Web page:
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Dog Breeds /Shih Tzu
Shih Tzu

Shih Tzu

The Shih Tzu is an outgoing and affectionate dog. They love people and cherish their roles as adorable lapdogs. Shih Tzu are especially fond of children and make great pint-sized playmates.


10–21 lb


10–11 in


10–15 yr

Breed Group


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Shih Tzu Traits

General Appearance

Shih Tzu are small, compact dogs with good weight and substance. True to their noble heritage, the breed has a proud bearing, arrogant carriage, trusting expression, and smooth, effortless gait.

Coat and Coloring

Shih Tzu have a luxurious double coat with dense, long, flowing hair. The hair on their heads is tied up to keep it from their eyes. All colors are acceptable and commonly include black, black and white, blue, brindle, gold, liver, red, red and white, and silver.

Distinctive Physical Traits

Shih Tzu have level toplines and large, round eyes set well apart that give them warm, sweet, wide-eyed expressions. They also have large, heavily coated ears, slight (adorable) underbites, and heavily plumed tails that are high set and carried in curves over their backs.

Shih Tzu Temperament

These petite, quiet pups make excellent companions and house (or apartment) pets. Their personalities are usually outgoing, happy, affectionate, friendly, and trusting. Shih Tzu are true lap dogs and prefer having their owners around most of the time. If left alone for long periods, these dogs can become unhappy or anxious.

This extroverted breed likes being around people, performing tricks, and showing off their friendly dispositions. Although Shih Tzu are great with children and other pets, supervision is required to ensure these small dogs don't get hurt.

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Shih Tzu History

The Shih Tzu—or "lion dog"—is an ancient breed with interesting (and somewhat unknown) roots.

One theory is that the development of the breed began in Tibet, China. As the story goes, the Dalai Lama gave the Emperor of China a Lhasa Apso in the 17th century. The dog mated with a Pekingese in the palace, and the first litter of Shih Tzu puppies arrived shortly after.

In the palaces, emperors pampered the dogs, doting on them and meeting all of their needs in exchange for affection. The breeders were treated well, too, and received gifts for producing the most beautiful dogs. The breed was unknown outside of palace walls, and populations were so small that Shih Tzu almost became extinct in China after the Communist Revolution.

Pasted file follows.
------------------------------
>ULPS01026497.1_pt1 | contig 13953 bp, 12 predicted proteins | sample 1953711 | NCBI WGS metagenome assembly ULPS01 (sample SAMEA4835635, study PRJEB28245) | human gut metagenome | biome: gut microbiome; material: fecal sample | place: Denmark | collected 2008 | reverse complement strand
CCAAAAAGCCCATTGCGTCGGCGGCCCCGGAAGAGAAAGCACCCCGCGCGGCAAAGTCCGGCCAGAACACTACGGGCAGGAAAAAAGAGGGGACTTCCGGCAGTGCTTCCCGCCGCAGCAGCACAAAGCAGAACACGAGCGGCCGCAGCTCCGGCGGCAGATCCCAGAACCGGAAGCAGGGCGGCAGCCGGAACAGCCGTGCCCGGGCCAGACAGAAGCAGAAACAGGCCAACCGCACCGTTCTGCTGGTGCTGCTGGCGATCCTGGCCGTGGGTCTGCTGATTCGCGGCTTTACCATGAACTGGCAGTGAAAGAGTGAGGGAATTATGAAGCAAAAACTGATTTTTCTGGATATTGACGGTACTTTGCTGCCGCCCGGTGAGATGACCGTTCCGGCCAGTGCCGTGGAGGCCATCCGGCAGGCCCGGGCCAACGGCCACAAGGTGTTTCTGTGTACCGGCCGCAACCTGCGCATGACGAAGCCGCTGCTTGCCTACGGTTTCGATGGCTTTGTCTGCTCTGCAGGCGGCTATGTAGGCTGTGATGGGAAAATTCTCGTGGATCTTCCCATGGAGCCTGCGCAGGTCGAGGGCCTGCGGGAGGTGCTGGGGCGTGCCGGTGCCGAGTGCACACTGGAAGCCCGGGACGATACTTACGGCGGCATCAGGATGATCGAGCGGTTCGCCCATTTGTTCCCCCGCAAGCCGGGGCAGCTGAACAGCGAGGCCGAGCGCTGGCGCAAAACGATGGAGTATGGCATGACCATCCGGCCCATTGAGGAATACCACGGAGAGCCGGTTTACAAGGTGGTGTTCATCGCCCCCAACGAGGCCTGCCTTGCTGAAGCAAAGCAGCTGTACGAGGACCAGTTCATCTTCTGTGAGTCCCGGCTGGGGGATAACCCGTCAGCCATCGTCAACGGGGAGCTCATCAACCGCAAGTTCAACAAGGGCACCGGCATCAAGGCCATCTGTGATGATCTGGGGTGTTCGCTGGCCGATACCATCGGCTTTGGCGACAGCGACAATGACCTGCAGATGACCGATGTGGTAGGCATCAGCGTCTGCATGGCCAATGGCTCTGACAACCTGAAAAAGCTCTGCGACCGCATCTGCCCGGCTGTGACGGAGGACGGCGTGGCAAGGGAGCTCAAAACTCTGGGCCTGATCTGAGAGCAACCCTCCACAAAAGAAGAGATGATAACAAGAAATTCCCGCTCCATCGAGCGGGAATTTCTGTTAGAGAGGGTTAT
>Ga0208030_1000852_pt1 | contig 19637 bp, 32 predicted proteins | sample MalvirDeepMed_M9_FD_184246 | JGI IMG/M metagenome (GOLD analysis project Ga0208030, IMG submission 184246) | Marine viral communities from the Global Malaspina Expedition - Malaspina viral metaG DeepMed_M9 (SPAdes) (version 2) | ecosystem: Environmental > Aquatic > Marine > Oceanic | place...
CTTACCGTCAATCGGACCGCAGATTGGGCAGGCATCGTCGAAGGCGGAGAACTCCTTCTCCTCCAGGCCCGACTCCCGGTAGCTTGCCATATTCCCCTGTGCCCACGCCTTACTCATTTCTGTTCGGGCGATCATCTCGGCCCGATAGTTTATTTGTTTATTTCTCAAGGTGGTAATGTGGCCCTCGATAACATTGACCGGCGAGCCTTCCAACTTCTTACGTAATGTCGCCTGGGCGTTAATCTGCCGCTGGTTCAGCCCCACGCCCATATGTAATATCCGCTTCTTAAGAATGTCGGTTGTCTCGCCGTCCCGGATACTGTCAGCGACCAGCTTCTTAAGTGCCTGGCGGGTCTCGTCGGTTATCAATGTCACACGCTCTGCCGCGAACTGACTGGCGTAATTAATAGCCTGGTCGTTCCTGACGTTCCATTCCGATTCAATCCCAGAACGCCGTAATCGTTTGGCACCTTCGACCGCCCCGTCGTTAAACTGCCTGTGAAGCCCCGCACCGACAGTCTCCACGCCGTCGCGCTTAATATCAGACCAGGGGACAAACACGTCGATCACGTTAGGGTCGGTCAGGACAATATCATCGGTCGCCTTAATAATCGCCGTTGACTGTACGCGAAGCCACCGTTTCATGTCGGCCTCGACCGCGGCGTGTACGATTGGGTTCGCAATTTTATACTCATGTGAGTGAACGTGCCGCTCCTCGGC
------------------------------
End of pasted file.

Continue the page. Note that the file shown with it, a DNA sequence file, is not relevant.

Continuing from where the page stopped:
The first breed clubs were formed in Peking (now Beijing) in the 1930s. A decade later, U.S. military personnel brought several Shih Tzu back to the United States. The little dogs quickly became (and remain) one of the most popular toy breeds. A total of fourteen dogs—seven males and seven females—make up the entire breed's foundation stock.

Shih Tzu Care


Shih Tzu require high-quality dog food that's appropriate for their life stage (e.g., puppy, adult, senior). A diet designed specifically for small breed dogs is a good option to consider.

Shih Tzu are prone to obesity. Help them stay a healthy weight by portioning out their meals with a measuring cup to avoid overfeeding. And limit treats to no more than 10% of their daily calories (no matter how much they beg with those puppy-dog eyes).


Shih Tzu with a shorter "puppy cut" require less grooming than dogs with unclipped coats. If their coats are left long, Shih Tzu require daily brushing. To keep painful mats from developing, brush their hair in layers to ensure the comb reaches their skin. Pinning up the hair on top of their heads can prevent eye irritation (and make a fashion statement). A bath at least once a month will help keep their coats clean and looking their best.

In addition to keeping their nails trimmed and ears cleaned, start a regular dental care routine. At-home teeth brushing and professional dental cleanings are part of an essential and lifelong dental hygiene program.


Shih Tzu have moderate exercise needs. These social dogs love going for walks and exploring at the dog park—as long as they remain separate from larger dogs. They also enjoy playing hide-and-seek or fetch with their owners. And use games and tricks to provide much-needed mental stimulation. These little dogs can be big fans of activities like agility, competitive obedience, and canine musical freestyle.

Shih Tzu are not known for their stamina, so focus on short bursts of exercise and look for cues (like panting or falling behind on a walk) that signal it's time for a break. Despite having thick coats, these small dogs are vulnerable to the cold. They shouldn't spend long periods outside in cold temperatures.


Shih Tzu are quick learners with stubborn streaks and may use their charm to get their way. A consistent, structured training program can help them learn basic commands and new tricks. These are sensitive dogs that respond best to positive reinforcement and reward-based training, not harsh training methods.

Like other small breeds, Shih Tzu can struggle with housetraining and may be prone to barking. A gentle but firm approach to training can promote positive behaviors.

Start introducing Shih Tzu to new people, pets, and places as puppies. Positive experiences are an essential part of [socialization](

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Shih Tzu Genetic Health Conditions

Knowing if your Shih Tzu is a carrier or at-risk for these conditions can help you and your veterinarian plan for your pup’s lifelong care. With Wisdom Panel™ Premium, you can get results for over 200 genetic health tests.